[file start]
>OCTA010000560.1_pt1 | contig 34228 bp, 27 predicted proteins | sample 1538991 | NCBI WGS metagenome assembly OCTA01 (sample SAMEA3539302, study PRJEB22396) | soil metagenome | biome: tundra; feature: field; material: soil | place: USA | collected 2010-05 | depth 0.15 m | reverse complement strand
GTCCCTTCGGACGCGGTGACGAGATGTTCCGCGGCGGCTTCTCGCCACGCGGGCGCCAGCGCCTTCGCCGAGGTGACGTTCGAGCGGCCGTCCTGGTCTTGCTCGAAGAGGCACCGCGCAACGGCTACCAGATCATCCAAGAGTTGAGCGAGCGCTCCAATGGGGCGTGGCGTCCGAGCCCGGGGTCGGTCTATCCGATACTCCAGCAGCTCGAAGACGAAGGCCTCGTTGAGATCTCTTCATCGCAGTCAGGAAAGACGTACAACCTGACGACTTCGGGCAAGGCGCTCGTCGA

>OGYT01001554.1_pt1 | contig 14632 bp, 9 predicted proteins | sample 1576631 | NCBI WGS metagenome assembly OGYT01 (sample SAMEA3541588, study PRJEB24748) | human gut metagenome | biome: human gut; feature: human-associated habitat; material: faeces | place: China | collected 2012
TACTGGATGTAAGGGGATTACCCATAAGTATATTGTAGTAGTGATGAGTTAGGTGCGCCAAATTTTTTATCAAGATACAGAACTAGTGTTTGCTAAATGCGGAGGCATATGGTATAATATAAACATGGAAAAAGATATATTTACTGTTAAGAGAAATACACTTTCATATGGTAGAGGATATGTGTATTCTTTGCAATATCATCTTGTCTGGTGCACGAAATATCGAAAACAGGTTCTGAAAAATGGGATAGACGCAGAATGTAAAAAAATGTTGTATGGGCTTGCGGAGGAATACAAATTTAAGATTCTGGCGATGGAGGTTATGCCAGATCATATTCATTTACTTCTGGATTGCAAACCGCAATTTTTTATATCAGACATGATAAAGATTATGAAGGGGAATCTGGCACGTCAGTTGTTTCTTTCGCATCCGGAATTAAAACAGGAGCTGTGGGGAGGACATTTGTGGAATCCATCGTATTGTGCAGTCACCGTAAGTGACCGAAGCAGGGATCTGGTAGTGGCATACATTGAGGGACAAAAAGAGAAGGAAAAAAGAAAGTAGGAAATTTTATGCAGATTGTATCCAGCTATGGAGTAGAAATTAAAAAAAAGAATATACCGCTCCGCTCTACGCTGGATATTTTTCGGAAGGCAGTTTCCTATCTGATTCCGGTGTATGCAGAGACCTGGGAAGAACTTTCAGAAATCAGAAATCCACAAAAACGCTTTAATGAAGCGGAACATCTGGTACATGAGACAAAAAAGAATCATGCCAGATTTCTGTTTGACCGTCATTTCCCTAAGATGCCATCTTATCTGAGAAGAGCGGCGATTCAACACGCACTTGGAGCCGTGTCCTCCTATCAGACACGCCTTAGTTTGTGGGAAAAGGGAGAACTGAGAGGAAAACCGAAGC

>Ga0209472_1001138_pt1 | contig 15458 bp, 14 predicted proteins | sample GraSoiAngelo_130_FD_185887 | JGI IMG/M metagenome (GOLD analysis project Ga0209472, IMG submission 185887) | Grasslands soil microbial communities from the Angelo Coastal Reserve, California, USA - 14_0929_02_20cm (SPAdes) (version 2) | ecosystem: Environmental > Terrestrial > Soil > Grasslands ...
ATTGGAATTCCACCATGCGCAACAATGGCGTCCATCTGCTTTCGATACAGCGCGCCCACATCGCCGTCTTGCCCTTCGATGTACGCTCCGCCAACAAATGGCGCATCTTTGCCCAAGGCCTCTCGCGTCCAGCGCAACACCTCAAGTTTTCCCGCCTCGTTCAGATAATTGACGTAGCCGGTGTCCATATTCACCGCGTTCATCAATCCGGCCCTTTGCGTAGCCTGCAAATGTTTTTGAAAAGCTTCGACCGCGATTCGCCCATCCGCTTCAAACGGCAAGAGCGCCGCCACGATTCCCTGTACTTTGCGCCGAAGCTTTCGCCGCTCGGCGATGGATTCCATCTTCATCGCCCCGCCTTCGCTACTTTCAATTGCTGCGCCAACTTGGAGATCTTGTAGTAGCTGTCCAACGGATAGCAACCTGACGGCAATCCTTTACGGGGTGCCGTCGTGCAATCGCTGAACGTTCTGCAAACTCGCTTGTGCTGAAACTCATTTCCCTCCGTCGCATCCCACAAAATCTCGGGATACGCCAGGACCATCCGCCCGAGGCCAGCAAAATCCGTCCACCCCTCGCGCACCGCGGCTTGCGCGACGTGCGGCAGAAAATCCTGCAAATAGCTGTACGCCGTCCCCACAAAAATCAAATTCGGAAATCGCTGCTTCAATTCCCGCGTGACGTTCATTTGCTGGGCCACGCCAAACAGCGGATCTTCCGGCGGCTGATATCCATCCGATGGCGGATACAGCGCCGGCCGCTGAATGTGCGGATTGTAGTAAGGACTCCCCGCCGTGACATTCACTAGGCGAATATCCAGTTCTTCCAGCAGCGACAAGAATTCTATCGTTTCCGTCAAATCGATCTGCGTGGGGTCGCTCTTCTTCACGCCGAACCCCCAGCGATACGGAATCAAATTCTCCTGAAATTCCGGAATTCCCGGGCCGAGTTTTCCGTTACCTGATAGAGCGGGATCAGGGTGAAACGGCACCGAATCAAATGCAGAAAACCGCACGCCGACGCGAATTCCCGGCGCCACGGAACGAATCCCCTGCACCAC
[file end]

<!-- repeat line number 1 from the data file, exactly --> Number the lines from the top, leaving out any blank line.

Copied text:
>OCTA010000560.1_pt1 | contig 34228 bp, 27 predicted proteins | sample 1538991 | NCBI WGS metagenome assembly OCTA01 (sample SAMEA3539302, study PRJEB22396) | soil metagenome | biome: tundra; feature: field; material: soil | place: USA | collected 2010-05 | depth 0.15 m | reverse complement strand